“Behold the Heart which has so loved men that it has spared nothing, even to exhausting and consuming Itself, in order to testify Its love” (Revelation of the Sacred Heart to St. Margaret Mary, June 1675).

A Vocation for Suffering

St. Margaret Mary Alacoque was born on 22 July 1647 at Lauthecourt in Burgundy (France) into a wealthy and religious family.

Hers was an early vocation. In her memoirs, the saint says that already as a child God made her see “the great ugliness of sin, which caused me so much horror that the slightest fault was for me an unbearable torment.”   To this was added a great hunger for prayer and penance, allied to a great compassion for the needy and a desire to help them.

As her father died early, her mother Filiberte gave little Margaret Mary to a convent of Poor Clares. Strolling in the silence of the cloister and observing the modesty and spirit of prayer of the sisters, she felt the call to religious life. At age nine she received her First Communion, and her hunger for prayer and recollection increased significantly.

St Margarete Mary Alacoque

However, falling seriously ill, she had to return to her mother’s home, where a difficult period of trials began. Disease struck her for four years, preventing her from walking. After making a promise to the Blessed Mother, she regained her health but her suffering only changed form. Her mother entrusted her to a cousin who managed the family patrimony, and she had to submit herself to this unsociable and insensitive relative who denied her even basic necessities.

God permitted this to familiarise her with renunciation and prepare her to embrace the vocation of atonement He was to offer years later. Accepted with exemplary patience, her early sufferings strengthened her on the way of holiness. In fact, the art of becoming holy is precisely in being able to reach the ultimate goal of life by travelling the long and bitter path of suffering.

Already in this period, the saint received extraordinary mystical graces. She had a familiar relationship with Jesus accompanied by visions: “The Saviour was always present under the figure of the Crucified or the Ecce Homo, carrying His Cross; this image inspired in me so much compassion and love of suffering, that all His sufferings seemed lighter when compared them with the desire I felt to suffer in order to conform to my suffering Jesus.”   Later she will say, “God has given me so much love for the Cross that I cannot live a moment without suffering; but suffering in silence, without consolation, relief or compassion; and dying with this Lord of my soul, under the weight of all kinds of insults, humiliations, oblivion and contempt.”

Her innocence must not lead us to think that Margaret Mary was perfect from the very beginning, let alone that she was a giddy and dumb doll as portrayed sometimes in sugary and inaccurate biographies. Instead, contemporary eye witnesses recount a lively and sharp girl given to entertainment, attracted by life in society and sought out by young men as a good potential bride. In short, she was a girl of her time and environment with her flaws but also with a secret desire growing inside, and a determination to attain it because Providence had chosen her for a special mission.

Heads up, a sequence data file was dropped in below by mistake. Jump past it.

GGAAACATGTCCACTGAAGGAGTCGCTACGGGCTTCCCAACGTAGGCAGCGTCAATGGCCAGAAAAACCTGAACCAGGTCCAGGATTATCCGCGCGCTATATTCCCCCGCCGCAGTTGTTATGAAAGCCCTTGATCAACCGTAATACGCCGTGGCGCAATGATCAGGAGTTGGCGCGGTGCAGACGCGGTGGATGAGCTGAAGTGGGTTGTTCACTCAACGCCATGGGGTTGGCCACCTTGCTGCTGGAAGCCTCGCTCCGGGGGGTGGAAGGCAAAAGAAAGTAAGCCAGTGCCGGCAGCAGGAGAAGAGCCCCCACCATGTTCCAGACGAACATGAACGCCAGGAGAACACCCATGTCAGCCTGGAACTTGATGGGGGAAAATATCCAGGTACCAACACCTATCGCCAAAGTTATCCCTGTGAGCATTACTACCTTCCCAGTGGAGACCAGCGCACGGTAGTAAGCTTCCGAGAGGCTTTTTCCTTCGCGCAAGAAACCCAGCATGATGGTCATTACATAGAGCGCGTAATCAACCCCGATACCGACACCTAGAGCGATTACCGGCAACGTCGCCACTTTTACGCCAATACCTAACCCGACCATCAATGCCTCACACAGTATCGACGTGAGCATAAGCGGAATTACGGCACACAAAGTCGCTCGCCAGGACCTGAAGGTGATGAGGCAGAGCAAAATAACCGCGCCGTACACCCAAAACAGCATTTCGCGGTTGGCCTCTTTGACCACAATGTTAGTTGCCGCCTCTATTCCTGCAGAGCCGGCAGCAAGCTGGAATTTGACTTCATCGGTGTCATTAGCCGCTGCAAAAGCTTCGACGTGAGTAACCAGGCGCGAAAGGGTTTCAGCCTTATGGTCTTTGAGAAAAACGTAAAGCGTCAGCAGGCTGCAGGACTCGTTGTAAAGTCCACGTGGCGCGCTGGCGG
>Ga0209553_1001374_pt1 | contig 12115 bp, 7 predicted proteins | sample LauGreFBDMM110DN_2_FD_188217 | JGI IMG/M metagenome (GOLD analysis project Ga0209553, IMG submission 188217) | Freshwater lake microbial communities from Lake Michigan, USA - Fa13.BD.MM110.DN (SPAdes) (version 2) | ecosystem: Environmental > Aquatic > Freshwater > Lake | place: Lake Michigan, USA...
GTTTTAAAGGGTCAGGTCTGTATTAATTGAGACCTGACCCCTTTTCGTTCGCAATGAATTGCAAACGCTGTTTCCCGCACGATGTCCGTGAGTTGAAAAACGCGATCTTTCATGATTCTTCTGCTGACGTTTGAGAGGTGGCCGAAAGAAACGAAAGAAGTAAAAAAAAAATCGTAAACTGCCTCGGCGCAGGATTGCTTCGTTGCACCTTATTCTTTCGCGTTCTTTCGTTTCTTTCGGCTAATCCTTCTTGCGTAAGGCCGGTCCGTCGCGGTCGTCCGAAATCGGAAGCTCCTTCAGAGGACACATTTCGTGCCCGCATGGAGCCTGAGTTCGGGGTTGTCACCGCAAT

Seeing her penchant for religious life, the family decided to entrust her to an Ursuline convent in which a maternal cousin to whom she was very close was living. But Margaret Mary refused, giving her cousin an answer that reveals her great desire for perfection: “If I joined your convent, I would do it out of love for you; but I want to enter a convent with no relatives or acquaintances in order to be a religious exclusively for God’s sake.”   That decision was prompted by the inner voice, which warned: “I do not want you there, but in Saint Mary’s,” the name of the Visitation Convent located in Paray-le-Monial.

Thus her trial period ended: she could now become a Visitation nun at the convent which Providence had destined for her. Accepted as a novice on 20 June 1671, she took the religious habit on 25 August of that year and made her solemn profession on 6 November 1672 at age 25.

From the Side Wound to the Divine Heart

As a religious, Margaret Mary seriously strived to progress in the spiritual life, believing she would fail her vocation if she did not become a saint quickly. Her courage attracted the favour of God, Who made her hear these inner words: “I am looking for a victim, wishing to sacrifice herself as a host in immolation for the fulfilment of my designs.” Having corresponded to this call, she soon received many great mystical graces.

Thus she recounts the first apparition of the Redeemer, who was preparing her for subsequent revelations: “As soon as I went to pray, Jesus presented Himself to me covered with sores, asking me to look at the gash on his sacred Side: a bottomless pit dug by an enormous arrow of love…. This is the abode of all those who love Him…. But since the entrance is small, in order to enter one must become small and strip oneself of everything.” Pointing at His wounds, Jesus spoke these harsh words: “Behold at what state my chosen people have reduced me to, they whom I had destined to appease justice, but instead secretly persecute me! If they do not repent, I will punish them severely. Having preserved my just ones, I will immolate all others to the fury of my wrath.”

The saint had contemplated the wound in the Side but not yet that of the Heart, so far hidden inside. That was made possible by four heavenly revelations received between December 1673 and June 1675, while she was in adoration of the Blessed Sacrament.